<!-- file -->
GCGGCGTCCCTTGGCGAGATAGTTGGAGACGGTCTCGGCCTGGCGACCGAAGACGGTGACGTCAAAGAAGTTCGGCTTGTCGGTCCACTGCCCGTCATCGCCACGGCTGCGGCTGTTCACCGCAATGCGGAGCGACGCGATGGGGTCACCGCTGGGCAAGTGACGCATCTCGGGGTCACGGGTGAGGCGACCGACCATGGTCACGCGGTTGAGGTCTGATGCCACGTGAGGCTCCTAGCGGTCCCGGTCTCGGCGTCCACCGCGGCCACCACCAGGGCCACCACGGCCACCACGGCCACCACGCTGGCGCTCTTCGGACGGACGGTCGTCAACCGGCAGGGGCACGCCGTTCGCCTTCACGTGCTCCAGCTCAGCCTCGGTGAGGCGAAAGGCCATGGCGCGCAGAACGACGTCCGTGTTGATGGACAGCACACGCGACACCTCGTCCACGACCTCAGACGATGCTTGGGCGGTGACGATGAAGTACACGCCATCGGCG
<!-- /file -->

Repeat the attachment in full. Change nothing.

GCGGCGTCCCTTGGCGAGATAGTTGGAGACGGTCTCGGCCTGGCGACCGAAGACGGTGACGTCAAAGAAGTTCGGCTTGTCGGTCCACTGCCCGTCATCGCCACGGCTGCGGCTGTTCACCGCAATGCGGAGCGACGCGATGGGGTCACCGCTGGGCAAGTGACGCATCTCGGGGTCACGGGTGAGGCGACCGACCATGGTCACGCGGTTGAGGTCTGATGCCACGTGAGGCTCCTAGCGGTCCCGGTCTCGGCGTCCACCGCGGCCACCACCAGGGCCACCACGGCCACCACGGCCACCACGCTGGCGCTCTTCGGACGGACGGTCGTCAACCGGCAGGGGCACGCCGTTCGCCTTCACGTGCTCCAGCTCAGCCTCGGTGAGGCGAAAGGCCATGGCGCGCAGAACGACGTCCGTGTTGATGGACAGCACACGCGACACCTCGTCCACGACCTCAGACGATGCTTGGGCGGTGACGATGAAGTACACGCCATCGGCG